As an avid reader, I believe literature is an important part of our education... but the required reading list sure is imperfect, if you ask me. At least in my case, it definitely was. Throughout high school, there was one required read I remember enjoying, and a ton I just didn't care about.
I understand why classical novels are the norm - and I'm a fan of many a classical author, like Shakespeare, Austen, Dickens or Salinger - however, in many cases, it is the novels of today that have the power to make kids want to read more, want to debate current topics, and to feel seen.
Today, Clare and I've brought you some more recent (= 21st C) novels that, we believe, would be helpful for high school kids to have as required reading.
THE HUNGER GAMES by Suzanne Collins. This book basically triggered my habit of labeling things "should be required reading". The social commentary is freaking excellent and the morality debate would be so fascinating in a classroom. Plus there's no danger of the students getting bored (which they always did for our actual required reading).
THE HAZEL WOOD by Melissa Albert. For a number of reasons this would make a perfect English Language book. Firstly, the writing is incredible and definitely worthy of study. And secondly, as an example of modern fairy tales it is on point and since fairy tales are getting studied more now (at least at University level they are - I seem to study them all the time) this would definitely be on topic.
SIMON VS THE HOMO SAPIENS AGENDA by Becky Albertalli. Basically one of the most important books of recent years in my opinion. Like yes, cute and fluffy and wonderful. But also so game changing in terms of the popularity of LGBT books and I will be forever grateful for it. The school dynamics would also be interesting to debate with actual schoolkids.
THE FEMALE OF THE SPECIES by Mindy McGinnis. I don't want to sound dramatic but this book could literally have changed everything at my school. There was a lot of "boys will be boys" mentality and casual sexism and this would have made the most amazing debates and helped us all to point out when things just weren't right. Teachers might have trouble getting past the violence and swearing but frankly, this was super accurate to teenage life and if teens can live it they can read it.
THE EXACT OPPOSITE OF OKAY by Laura Steven. I've made no secret of the fact this is my favourite book of the year and definitely one of my all time faves. It's feminist and interesting and I just want more young people to read it and accept themselves please. Again, schoolboards might struggle to get past the swearing and the sex positive attitude but ugh, teens know so much more than they're given credit for. And pretending they don't will never engage them in class.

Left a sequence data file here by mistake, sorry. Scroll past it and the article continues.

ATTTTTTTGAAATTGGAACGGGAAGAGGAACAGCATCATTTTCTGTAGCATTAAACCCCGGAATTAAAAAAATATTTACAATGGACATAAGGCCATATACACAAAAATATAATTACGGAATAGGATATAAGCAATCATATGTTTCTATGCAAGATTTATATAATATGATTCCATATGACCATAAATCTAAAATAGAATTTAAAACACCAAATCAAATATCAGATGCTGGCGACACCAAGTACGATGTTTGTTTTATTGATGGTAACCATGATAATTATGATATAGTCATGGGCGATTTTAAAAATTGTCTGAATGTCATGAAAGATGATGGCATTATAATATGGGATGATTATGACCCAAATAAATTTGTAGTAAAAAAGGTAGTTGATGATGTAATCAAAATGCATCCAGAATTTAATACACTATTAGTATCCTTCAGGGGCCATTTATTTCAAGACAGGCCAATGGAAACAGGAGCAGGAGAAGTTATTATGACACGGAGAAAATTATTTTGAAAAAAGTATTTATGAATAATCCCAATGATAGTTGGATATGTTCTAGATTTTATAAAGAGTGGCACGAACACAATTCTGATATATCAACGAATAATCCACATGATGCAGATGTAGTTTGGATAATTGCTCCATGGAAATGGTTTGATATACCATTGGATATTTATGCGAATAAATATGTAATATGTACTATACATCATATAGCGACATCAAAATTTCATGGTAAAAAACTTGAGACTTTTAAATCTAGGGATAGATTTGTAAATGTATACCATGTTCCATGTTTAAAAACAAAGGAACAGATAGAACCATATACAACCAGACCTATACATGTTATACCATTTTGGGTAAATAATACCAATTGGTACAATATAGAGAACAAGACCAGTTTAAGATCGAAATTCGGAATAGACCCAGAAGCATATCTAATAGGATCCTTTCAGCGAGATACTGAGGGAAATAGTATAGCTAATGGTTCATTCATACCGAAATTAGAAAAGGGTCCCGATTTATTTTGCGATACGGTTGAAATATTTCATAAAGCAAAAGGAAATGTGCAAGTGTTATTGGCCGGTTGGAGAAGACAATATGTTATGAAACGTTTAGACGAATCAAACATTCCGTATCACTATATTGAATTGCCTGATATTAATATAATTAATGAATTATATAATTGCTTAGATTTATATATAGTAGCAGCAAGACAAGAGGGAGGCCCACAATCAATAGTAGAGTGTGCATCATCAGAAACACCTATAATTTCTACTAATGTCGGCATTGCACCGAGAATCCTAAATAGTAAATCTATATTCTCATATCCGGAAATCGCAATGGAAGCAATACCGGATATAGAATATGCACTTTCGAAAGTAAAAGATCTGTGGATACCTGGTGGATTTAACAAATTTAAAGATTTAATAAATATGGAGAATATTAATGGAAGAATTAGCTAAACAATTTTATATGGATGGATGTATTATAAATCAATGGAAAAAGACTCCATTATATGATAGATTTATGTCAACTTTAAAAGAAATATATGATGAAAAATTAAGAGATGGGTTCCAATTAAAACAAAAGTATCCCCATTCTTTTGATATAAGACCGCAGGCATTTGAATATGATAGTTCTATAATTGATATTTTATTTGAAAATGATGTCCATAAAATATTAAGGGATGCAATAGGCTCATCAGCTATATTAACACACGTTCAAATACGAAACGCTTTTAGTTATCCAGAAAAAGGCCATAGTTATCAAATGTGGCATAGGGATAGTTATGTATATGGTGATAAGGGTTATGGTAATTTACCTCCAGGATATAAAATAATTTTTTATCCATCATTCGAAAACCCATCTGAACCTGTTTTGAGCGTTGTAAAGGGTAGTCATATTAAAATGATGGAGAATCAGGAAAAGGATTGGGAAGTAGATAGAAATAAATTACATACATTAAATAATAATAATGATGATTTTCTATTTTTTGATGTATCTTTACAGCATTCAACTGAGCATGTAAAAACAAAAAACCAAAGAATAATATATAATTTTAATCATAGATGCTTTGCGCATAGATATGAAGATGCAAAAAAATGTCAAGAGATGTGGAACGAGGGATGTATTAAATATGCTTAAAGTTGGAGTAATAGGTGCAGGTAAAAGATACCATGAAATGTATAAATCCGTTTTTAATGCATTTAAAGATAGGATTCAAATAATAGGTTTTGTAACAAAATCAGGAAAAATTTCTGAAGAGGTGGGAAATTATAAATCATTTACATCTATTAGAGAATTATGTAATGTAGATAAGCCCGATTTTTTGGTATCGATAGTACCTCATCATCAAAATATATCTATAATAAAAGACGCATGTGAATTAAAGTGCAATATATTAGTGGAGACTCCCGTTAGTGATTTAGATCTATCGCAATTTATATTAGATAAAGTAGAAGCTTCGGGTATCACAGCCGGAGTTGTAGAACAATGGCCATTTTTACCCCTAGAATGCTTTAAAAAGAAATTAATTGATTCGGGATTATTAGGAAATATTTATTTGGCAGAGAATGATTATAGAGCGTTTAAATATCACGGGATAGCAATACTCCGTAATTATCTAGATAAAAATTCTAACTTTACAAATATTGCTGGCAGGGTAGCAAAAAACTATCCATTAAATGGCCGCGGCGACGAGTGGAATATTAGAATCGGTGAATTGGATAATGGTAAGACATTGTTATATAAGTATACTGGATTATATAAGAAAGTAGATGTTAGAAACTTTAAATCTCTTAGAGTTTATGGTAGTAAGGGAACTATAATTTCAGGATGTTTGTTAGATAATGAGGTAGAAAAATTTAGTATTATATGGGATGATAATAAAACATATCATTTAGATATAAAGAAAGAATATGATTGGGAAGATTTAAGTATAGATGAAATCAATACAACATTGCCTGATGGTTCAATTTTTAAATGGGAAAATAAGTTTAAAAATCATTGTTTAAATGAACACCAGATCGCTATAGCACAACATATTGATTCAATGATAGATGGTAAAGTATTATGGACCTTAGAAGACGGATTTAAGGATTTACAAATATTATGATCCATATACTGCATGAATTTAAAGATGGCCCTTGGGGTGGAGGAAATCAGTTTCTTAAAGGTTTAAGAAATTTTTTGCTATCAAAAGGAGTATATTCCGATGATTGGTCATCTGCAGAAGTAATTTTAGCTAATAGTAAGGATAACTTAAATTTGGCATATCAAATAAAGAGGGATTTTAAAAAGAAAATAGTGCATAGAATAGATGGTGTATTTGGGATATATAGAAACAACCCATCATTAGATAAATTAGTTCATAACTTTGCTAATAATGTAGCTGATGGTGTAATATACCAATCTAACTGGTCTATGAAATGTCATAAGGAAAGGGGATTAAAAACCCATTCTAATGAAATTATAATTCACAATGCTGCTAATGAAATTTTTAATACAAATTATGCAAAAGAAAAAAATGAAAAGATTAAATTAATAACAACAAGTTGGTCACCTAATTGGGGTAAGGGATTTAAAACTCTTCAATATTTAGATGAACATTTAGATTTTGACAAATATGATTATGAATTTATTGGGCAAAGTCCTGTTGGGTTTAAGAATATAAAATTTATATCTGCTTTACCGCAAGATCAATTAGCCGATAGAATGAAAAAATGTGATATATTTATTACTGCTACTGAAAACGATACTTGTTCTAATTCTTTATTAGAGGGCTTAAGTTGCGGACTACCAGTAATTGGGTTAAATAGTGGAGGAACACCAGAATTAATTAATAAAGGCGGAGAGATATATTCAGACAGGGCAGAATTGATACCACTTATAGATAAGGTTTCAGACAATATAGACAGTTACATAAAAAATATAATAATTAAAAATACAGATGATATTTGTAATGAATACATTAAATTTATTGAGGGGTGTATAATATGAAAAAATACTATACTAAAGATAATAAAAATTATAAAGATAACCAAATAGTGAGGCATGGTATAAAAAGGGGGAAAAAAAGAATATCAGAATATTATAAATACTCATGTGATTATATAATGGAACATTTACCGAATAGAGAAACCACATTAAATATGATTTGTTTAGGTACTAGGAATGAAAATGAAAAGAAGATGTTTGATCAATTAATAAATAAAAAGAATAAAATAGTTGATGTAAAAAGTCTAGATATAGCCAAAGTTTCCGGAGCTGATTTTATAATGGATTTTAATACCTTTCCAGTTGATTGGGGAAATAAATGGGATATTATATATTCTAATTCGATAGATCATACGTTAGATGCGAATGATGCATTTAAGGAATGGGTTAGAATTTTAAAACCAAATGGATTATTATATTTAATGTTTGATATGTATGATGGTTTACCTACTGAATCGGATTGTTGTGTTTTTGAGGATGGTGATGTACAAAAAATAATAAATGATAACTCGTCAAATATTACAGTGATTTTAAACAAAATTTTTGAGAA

THE HATE U GIVE by Angie Thomas. Based on the Black Lives Matter Movement, featuring a black heroine who witnesses her unarmed friend being shot by a cop, THUG centers around an important and current topic. It was written with American society in mind, however, I fullheartedly believe that its messages (e.g. its stance against racism) would be beneficial for many countries.
QUIET by Susan Cain. I'm not necessarily a fan of non-fiction, but Quiet: The Power of Introverts in a World That Can't Stop Talking is a book that would be incredibly useful for teens. In many cases, society teaches us that extroverts > introverts, which is so darn far from the truth. In Quiet, Cain discusses being an introvert, as well as being an extrovert, and talks about how these two different kinds of people can form a perfect balance and work in different, but effective ways.
THE SHADOW OF THE WIND by Carlos Ruiz Zafón is a novel I'll always have a soft spot for, as it's one of the first adult novels I fell head over heels in love with. It's beautifully written with rich historical descriptions, an expertly crafted plot and characters who feel real. The characters' love and appreciation for books and reading, and the historical details - the novel takes place after the Spanish Civil War - make The Shadow of the Wind one of the most excellent novels I've ever read.
SIX OF CROWS by Leigh Bardugo. Many of my friends truly got into reading when they discovered some superb fantasy novels - and as I believe SoC is one of the best the genre has to offer, I decided next to including this. Besides being brilliant, Six of Crows brings up many topics that could (should) be discussed in class, including but not limited to crime, revenge and PTSD. Moreover, it has an incredibly diverse cast, with lgbtq+ and characters of color, as well as a disabled protagonist.
ILLUMINAE by Amie Kaufman and Jay Kristoff. For Illuminae, I don't necessarily have a 'REASON' for why it should be a required read, besides that it's wholly unique book. A lot of students have this idea that reading = boring, and starting them off with a book like this could certainly change their perspective. Also, capitalism is a topic we don't discuss enough, or at all - and one I think kids could research and talk about after reading Illuminae.
What books would YOU make required reading? What was your favorite required read in school? What about your least favorite?